We tested the sensitivity of the fraction of SAT variance explained by PC regression to the choice of whether or not to standardize the SLP field. The explained variance based on the leading 10 PCs of the standardized SLP field is generally smaller than the values based on EOFs of the raw SLP field. This result seems plausible, given that the 10 leading PCs of the raw SLP field explain a substantially larger fraction of its variance than the leading 10 PCs of the standardized SLP field. When the leading 20 PCs are retained in the PC regression scheme, the variances explained by the EOFs of the raw and standardized SLP field are almost identical.

The PLS regression scheme used in this study is suboptimal in the sense that we retain only three PLS predictors for each grid point or SAT PC, whereas the number of PLS predictors retained for each grid point or SAT PC may be greater. Our choice of three PLS predictors is conservative, but to justify the use of additional passes would require extensive cross validation (see the appendix for further discussion). Hence, there is scope for improving the performance of PLS regression in explaining the variance of the SAT field, but to do so would require steps to ensure the robustness of the results.

In deriving a dynamical adjustment using any technique involving linear regression, it is possible that SLP patterns could be unduly influenced by trends and multidecadal variability that are more appropriately viewed as an integral part of the global warming “signal” than as part of the dynamically or thermodynamically induced “noise.” To ensure that the SLP-based PLS predictors of SAT are not susceptible to fitting trends, we high-pass filtered the target SAT time series prior to calculating cross-correlation patterns. This assures that the SLP patterns used to form PLS predictors are based on high-frequency relationships between SLP and SAT. Trends and multidecadal variability are thus reflected in the SLP-based PLS predictors of SAT only to the extent that the cross-correlation patterns project onto low-frequency SLP patterns. We explored various high-pass filters and found that the results were not sensitive to the choice of method (see the appendix for additional details).

This study presented dynamical adjustment with PLS regression as a development in the application of regression-based methods in climate diagnostics; non-regression-based linear diagnostic methods have also been advanced in recent years (e.g., with respect to the problem of identifying and removing ENSO-related variability from the sea surface temperature field) (Penland and Matrosava 2006; Compo and Sardeshmukh 2010). Extending dynamical adjustment applications to non-regression-based methods is beyond the scope of this study.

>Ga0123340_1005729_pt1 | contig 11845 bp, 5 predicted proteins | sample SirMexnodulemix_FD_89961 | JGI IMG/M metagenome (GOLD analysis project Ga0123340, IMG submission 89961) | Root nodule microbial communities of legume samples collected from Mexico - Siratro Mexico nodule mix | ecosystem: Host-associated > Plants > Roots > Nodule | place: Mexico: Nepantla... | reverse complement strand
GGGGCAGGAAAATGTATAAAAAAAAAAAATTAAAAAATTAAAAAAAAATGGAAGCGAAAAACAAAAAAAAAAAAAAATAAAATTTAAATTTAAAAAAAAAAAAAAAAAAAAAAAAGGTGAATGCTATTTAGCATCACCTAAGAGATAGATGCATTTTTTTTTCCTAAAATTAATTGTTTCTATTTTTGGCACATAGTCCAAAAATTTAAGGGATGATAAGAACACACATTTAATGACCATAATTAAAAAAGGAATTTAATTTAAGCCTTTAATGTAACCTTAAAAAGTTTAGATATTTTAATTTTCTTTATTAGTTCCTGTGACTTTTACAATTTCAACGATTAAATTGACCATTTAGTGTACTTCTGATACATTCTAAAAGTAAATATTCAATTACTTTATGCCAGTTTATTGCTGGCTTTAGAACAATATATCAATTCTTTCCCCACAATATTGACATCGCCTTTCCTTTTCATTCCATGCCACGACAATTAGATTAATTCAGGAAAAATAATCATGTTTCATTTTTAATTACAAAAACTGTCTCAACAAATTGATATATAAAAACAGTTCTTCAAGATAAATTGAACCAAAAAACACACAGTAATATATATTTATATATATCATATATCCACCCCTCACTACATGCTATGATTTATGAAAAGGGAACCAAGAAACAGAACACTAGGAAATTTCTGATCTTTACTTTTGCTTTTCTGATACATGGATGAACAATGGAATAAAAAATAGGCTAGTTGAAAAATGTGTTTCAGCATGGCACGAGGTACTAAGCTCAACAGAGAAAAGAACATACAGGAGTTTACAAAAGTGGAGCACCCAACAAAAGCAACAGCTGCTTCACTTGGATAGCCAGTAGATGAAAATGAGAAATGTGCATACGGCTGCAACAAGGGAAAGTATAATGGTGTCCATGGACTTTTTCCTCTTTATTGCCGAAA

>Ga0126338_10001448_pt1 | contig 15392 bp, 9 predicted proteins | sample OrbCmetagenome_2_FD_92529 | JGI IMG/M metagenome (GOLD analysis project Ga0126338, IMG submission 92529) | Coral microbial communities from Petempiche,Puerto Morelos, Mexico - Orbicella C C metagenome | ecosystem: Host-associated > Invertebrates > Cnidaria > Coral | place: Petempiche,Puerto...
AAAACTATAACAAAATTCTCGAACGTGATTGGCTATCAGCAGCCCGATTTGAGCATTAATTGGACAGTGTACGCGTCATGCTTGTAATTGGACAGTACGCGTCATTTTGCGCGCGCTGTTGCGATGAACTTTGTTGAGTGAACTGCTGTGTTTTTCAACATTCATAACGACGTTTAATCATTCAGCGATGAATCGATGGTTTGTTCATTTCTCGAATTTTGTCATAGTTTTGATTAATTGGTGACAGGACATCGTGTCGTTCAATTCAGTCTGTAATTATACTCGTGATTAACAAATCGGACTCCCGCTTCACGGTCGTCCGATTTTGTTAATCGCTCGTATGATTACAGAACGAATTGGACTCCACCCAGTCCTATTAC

We have presented evidence that dynamical adjustment is capable of separating dynamically induced SAT trends from thermodynamically or radiatively induced SAT trends. However, the methodology we described makes no distinction between externally forced and internally generated contributions to SAT or SLP variability and trends. Separating signal and noise using observations alone is at best extremely difficult, requiring a variety of assumptions about the climate system response to external forcing and its internal variability (Barnett et al. 1999; Hegerl and Zwiers 2011). To address these issues, general circulation models (GCMs) have been used to estimate the climate system response to external forcings and the magnitude of the internal variability (Santer et al. 1995; Gillett et al. 2002; Meehl et al. 2007a; Hegerl et al. 2007), as well as the role of internal variability in shaping regional trends over time (Deser et al. 2012a,b). For instance, single-model large ensemble integrations have been used to separate simulated SAT and precipitation trends into externally forced and internally generated components (Deser et al. 2014). Dynamical adjustment could be applied to single-model large ensembles to further decompose the externally forced and internally generated components of the simulated trends into dynamically induced and thermodynamically induced components. This additional level of attribution will facilitate physical insights on the nature of regional climate change.

## Acknowledgments

We thank Clara Deser, David W. J. Thompson, and Mark T. Stoelinga for their methodological insights and constructive feedback at various stages of this research. We would also like to acknowledge the helpful comments and suggestions of two anonymous reviewers. BVS and JMW were supported by the Climate Dynamics Program Office of the National Science Foundation under Grant 0812802. QF was supported by the NASA Grant NNX13AN49G.